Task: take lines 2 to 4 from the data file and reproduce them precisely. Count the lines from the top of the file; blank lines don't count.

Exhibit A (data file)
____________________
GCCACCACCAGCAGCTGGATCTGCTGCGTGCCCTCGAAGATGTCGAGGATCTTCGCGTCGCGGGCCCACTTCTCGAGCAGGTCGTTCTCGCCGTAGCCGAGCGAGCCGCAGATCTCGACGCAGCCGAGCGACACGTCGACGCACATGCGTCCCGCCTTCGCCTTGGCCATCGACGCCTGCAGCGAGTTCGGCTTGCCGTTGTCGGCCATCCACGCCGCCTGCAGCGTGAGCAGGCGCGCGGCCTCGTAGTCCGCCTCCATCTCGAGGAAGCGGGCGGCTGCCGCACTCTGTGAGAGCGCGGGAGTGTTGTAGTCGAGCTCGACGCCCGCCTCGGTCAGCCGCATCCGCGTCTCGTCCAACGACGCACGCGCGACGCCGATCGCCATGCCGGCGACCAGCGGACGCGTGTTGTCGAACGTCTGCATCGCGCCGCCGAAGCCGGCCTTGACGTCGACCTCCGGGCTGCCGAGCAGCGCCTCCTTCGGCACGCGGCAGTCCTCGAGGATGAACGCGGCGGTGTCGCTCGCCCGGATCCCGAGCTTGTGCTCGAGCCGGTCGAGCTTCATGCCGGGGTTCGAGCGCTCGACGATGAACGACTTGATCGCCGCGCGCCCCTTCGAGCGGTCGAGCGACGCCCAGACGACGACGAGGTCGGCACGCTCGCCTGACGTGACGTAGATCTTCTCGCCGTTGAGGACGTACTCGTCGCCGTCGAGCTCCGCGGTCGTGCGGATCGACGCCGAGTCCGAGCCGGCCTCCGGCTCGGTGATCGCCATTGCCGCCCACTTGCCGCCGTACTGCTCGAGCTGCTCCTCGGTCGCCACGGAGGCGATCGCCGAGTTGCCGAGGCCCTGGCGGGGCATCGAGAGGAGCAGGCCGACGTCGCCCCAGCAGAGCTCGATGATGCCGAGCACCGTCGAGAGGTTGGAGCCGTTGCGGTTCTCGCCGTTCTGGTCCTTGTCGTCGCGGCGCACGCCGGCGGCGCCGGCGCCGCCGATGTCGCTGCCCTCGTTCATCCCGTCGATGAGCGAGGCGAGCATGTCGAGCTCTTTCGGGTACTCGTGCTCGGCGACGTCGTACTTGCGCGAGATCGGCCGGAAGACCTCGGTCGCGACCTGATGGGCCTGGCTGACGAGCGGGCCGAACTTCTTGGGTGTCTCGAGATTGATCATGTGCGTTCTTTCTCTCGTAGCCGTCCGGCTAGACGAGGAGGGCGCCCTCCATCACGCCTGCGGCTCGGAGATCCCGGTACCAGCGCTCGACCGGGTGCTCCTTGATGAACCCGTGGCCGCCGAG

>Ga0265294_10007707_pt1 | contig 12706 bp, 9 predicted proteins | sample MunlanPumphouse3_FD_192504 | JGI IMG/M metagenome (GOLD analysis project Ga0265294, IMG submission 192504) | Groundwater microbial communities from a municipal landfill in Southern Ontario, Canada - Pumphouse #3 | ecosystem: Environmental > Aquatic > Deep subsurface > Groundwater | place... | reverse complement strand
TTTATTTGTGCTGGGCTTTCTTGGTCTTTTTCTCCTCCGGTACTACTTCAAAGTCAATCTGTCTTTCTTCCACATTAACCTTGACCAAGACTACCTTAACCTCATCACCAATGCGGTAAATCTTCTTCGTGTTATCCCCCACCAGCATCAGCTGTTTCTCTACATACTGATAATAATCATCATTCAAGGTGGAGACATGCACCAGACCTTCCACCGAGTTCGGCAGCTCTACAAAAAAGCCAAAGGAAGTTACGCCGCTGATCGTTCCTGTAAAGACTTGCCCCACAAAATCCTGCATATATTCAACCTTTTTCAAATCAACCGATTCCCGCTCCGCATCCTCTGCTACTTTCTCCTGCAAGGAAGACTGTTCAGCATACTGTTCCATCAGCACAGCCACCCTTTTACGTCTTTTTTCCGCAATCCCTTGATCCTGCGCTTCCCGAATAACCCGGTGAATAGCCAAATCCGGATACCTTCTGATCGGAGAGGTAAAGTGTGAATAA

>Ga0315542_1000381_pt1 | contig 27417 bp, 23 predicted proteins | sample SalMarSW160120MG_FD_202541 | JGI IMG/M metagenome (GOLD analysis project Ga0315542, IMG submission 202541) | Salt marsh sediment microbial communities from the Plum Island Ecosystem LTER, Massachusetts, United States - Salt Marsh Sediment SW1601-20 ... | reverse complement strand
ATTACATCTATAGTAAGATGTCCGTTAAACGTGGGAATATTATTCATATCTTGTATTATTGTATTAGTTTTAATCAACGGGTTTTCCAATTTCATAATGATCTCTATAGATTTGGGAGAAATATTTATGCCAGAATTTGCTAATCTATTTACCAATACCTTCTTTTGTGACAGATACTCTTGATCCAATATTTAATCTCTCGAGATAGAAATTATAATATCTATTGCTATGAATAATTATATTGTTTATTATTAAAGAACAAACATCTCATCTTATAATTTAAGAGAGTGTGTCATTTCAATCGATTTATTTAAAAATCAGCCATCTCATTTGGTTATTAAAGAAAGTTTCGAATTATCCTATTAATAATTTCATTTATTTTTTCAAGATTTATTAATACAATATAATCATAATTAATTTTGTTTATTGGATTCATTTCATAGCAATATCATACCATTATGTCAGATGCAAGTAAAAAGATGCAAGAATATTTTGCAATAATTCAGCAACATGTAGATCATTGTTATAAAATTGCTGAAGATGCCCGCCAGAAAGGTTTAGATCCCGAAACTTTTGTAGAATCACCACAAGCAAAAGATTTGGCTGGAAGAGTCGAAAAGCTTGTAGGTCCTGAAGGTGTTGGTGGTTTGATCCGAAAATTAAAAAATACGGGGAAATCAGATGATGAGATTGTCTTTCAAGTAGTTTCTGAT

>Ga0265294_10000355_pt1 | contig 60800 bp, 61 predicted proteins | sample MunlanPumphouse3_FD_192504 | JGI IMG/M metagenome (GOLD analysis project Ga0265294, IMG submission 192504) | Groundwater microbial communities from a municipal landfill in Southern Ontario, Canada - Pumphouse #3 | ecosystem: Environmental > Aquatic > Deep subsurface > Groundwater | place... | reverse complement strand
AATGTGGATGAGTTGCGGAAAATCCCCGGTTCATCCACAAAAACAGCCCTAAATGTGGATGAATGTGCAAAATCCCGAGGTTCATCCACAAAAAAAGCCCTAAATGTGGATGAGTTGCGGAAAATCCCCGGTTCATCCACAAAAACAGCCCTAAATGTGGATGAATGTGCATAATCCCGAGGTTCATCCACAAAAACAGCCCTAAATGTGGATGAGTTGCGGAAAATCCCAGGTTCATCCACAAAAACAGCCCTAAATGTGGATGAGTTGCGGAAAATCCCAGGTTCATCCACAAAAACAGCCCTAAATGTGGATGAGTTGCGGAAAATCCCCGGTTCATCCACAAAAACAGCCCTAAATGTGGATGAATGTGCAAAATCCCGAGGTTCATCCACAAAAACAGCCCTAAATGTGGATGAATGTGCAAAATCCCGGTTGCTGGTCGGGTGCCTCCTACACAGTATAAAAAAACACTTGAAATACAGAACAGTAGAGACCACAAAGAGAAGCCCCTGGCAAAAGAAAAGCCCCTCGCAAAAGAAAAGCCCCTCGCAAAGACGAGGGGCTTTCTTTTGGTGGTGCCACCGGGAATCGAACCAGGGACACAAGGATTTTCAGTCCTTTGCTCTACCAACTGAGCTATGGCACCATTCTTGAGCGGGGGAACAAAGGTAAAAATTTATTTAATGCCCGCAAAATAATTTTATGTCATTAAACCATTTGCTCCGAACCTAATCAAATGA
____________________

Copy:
>Ga0265294_10007707_pt1 | contig 12706 bp, 9 predicted proteins | sample MunlanPumphouse3_FD_192504 | JGI IMG/M metagenome (GOLD analysis project Ga0265294, IMG submission 192504) | Groundwater microbial communities from a municipal landfill in Southern Ontario, Canada - Pumphouse #3 | ecosystem: Environmental > Aquatic > Deep subsurface > Groundwater | place... | reverse complement strand
TTTATTTGTGCTGGGCTTTCTTGGTCTTTTTCTCCTCCGGTACTACTTCAAAGTCAATCTGTCTTTCTTCCACATTAACCTTGACCAAGACTACCTTAACCTCATCACCAATGCGGTAAATCTTCTTCGTGTTATCCCCCACCAGCATCAGCTGTTTCTCTACATACTGATAATAATCATCATTCAAGGTGGAGACATGCACCAGACCTTCCACCGAGTTCGGCAGCTCTACAAAAAAGCCAAAGGAAGTTACGCCGCTGATCGTTCCTGTAAAGACTTGCCCCACAAAATCCTGCATATATTCAACCTTTTTCAAATCAACCGATTCCCGCTCCGCATCCTCTGCTACTTTCTCCTGCAAGGAAGACTGTTCAGCATACTGTTCCATCAGCACAGCCACCCTTTTACGTCTTTTTTCCGCAATCCCTTGATCCTGCGCTTCCCGAATAACCCGGTGAATAGCCAAATCCGGATACCTTCTGATCGGAGAGGTAAAGTGTGAATAA

>Ga0315542_1000381_pt1 | contig 27417 bp, 23 predicted proteins | sample SalMarSW160120MG_FD_202541 | JGI IMG/M metagenome (GOLD analysis project Ga0315542, IMG submission 202541) | Salt marsh sediment microbial communities from the Plum Island Ecosystem LTER, Massachusetts, United States - Salt Marsh Sediment SW1601-20 ... | reverse complement strand